Aspnet

ASP.NET is a new version of Microsoft's established ASP technology. It offers significant improvements over the original model.

An ASP is an HTML page that contains fragments of scripting language code in addition to HTML markup. When the page is accessed, the scripting code is executed, and the output from the code is sent to the client along with the rest of the HTML on the page. This mixture of fixed HTML and scripting code means that Web pages can be customized, with the code generating custom HTML based on user input.

ASP has been extremely popular, and many Web servers now use it to generate custom content, but it does have its drawbacks. ASP.NET has been designed to address these drawbacks:

■ In ASP, you're limited to using scripting languages, which in most cases means VBA or JScript. ASP.NET pages can now be written in any .NET language. So if you want to write ASP pages that use C++, C#, or even COBOL, you can.

■ The scripting code in ASP pages is interpreted, which doesn't provide the best performance. Code in ASP.NET pages is compiled rather than interpreted, leading to great improvements in performance. In addition, code only needs to be compiled once.

■ Code and HTML are intermixed in ASP pages, which makes pages hard to maintain as they get more complex. It is possible to separate the code and HTML using programming tricks, but it isn't supported in ASP itself. ASP.NET does support separation of the code from the HTML, maintaining the code in separate files. Because content and presentation is often developed by different people, separating the code aids the development of complex pages.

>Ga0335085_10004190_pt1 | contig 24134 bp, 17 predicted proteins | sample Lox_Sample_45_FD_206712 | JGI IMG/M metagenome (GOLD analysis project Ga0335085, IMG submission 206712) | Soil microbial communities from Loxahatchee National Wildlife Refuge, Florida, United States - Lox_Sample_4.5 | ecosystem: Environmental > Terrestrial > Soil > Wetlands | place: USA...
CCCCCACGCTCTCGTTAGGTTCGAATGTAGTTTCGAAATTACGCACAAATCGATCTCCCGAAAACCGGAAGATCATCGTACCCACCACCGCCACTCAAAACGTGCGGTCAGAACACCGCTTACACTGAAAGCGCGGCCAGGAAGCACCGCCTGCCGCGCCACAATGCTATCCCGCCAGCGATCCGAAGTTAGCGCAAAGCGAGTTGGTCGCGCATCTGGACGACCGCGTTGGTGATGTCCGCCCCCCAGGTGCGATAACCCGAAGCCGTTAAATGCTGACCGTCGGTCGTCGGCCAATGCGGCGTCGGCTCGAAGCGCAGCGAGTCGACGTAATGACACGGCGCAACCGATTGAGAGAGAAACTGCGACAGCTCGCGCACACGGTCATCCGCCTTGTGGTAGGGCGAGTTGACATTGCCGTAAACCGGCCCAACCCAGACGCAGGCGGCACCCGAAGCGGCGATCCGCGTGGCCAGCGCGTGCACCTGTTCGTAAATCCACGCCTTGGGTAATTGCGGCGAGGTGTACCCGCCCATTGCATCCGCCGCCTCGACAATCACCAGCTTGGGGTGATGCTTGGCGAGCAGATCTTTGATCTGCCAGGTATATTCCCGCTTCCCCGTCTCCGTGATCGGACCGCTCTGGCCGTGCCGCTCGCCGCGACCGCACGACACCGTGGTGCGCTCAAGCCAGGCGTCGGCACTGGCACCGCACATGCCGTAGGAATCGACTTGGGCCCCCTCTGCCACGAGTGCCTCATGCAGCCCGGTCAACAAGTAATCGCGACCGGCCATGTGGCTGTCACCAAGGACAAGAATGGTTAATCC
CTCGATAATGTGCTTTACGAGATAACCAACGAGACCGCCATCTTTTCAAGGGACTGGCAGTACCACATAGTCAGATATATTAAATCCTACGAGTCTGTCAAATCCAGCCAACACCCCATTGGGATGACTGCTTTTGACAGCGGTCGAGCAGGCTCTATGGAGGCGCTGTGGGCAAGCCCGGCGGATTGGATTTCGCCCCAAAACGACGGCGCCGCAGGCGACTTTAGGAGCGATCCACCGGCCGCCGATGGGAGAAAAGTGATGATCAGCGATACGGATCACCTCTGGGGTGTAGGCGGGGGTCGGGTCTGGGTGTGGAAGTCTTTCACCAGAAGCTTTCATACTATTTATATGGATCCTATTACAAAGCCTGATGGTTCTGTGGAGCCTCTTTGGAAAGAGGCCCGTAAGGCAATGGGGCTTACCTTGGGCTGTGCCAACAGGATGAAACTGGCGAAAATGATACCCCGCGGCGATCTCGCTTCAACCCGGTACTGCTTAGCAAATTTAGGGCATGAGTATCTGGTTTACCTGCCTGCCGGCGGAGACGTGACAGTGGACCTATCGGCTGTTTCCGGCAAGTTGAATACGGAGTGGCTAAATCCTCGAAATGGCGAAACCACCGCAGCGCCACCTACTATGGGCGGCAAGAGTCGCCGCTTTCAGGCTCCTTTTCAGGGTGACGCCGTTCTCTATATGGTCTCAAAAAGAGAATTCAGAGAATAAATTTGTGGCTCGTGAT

■ If you want ASP pages to target multiple browsers or device types, you have to do it manually. ASP.NET has built-in support for multiple client types, using a range of server-side controls that automatically adjust their presentation depending on the capability of different clients. This means that it is possible to write ASP.NET pages that will display properly—and automatically—on traditional browsers as well as WAP phones and other small devices.

Perhaps the most radical development in ASP.NET is the introduction of Web Services. A Web Service is an application that can be found and accessed through a Web server, so that programmable functionality can be accessed over networks and the Internet using standard protocols. Figure 1.2 shows the architecture of a Web Service, where a client talks to a server using standard Web protocols—XML over HTTP for those clients that support it and standard HTTP Get and Post requests for all other clients. The server maintains a directory of Web Services that clients can query in order to find out exactly what methods are available and how they should be called.

Figure 1.2: Web Service architecture

Any method in a .NET object (written, of course, in any .NET language) can be marked very simply as a Web method. The compiler and CLR make all the necessary arrangements, registering the method so that it can be used through a Web server. The implications of this for Web application developments are tremendous because Web sites and other applications will be able to communicate at the method level, sending queries, invoking operations, and exchanging data. Communication takes place in XML, so that it is possible to link diverse systems using Web Services. In fact, because Web Services are simply a way of discovering and calling methods remotely using XML as the data transfer medium, it is quite possible that you will see Web Services being written on non-Microsoft platforms that have nothing whatsoever to do with .NET.

Along with Web Services, ASP.NET introduces a new version of ADO called ADO.NET, which makes it much easier to work with disconnected data and uses XML as its main means of data transfer. Working mainly with disconnected datasets means that ADO.NET is more scalable than ADO because the database connection is only required for a short time while the dataset is acquired. Working with XML as the data transfer mechanism rather than COM's binary protocol means that it's going to be easier to work through firewalls.

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